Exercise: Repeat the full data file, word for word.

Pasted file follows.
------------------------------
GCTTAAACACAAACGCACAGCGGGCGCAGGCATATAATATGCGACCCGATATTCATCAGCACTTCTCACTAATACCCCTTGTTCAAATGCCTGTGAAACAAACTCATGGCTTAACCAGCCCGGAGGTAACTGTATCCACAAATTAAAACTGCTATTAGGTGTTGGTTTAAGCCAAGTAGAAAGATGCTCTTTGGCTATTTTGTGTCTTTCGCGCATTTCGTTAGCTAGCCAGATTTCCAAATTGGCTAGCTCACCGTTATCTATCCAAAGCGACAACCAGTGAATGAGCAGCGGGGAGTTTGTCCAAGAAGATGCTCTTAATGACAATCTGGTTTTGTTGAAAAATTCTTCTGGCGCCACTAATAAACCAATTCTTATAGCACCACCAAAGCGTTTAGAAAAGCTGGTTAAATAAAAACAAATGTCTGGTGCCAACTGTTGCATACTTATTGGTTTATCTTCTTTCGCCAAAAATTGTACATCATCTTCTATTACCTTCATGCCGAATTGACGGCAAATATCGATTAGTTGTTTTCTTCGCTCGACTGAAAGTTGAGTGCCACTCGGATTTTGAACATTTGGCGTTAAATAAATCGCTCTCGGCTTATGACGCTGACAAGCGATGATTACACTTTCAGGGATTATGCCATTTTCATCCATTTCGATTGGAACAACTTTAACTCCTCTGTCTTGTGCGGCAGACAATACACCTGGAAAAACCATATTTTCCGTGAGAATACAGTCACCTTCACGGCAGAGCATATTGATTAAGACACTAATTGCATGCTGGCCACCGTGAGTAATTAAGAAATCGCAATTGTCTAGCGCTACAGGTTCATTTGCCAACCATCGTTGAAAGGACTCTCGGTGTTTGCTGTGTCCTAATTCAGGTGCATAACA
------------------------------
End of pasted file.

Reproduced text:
GCTTAAACACAAACGCACAGCGGGCGCAGGCATATAATATGCGACCCGATATTCATCAGCACTTCTCACTAATACCCCTTGTTCAAATGCCTGTGAAACAAACTCATGGCTTAACCAGCCCGGAGGTAACTGTATCCACAAATTAAAACTGCTATTAGGTGTTGGTTTAAGCCAAGTAGAAAGATGCTCTTTGGCTATTTTGTGTCTTTCGCGCATTTCGTTAGCTAGCCAGATTTCCAAATTGGCTAGCTCACCGTTATCTATCCAAAGCGACAACCAGTGAATGAGCAGCGGGGAGTTTGTCCAAGAAGATGCTCTTAATGACAATCTGGTTTTGTTGAAAAATTCTTCTGGCGCCACTAATAAACCAATTCTTATAGCACCACCAAAGCGTTTAGAAAAGCTGGTTAAATAAAAACAAATGTCTGGTGCCAACTGTTGCATACTTATTGGTTTATCTTCTTTCGCCAAAAATTGTACATCATCTTCTATTACCTTCATGCCGAATTGACGGCAAATATCGATTAGTTGTTTTCTTCGCTCGACTGAAAGTTGAGTGCCACTCGGATTTTGAACATTTGGCGTTAAATAAATCGCTCTCGGCTTATGACGCTGACAAGCGATGATTACACTTTCAGGGATTATGCCATTTTCATCCATTTCGATTGGAACAACTTTAACTCCTCTGTCTTGTGCGGCAGACAATACACCTGGAAAAACCATATTTTCCGTGAGAATACAGTCACCTTCACGGCAGAGCATATTGATTAAGACACTAATTGCATGCTGGCCACCGTGAGTAATTAAGAAATCGCAATTGTCTAGCGCTACAGGTTCATTTGCCAACCATCGTTGAAAGGACTCTCGGTGTTTGCTGTGTCCTAATTCAGGTGCATAACA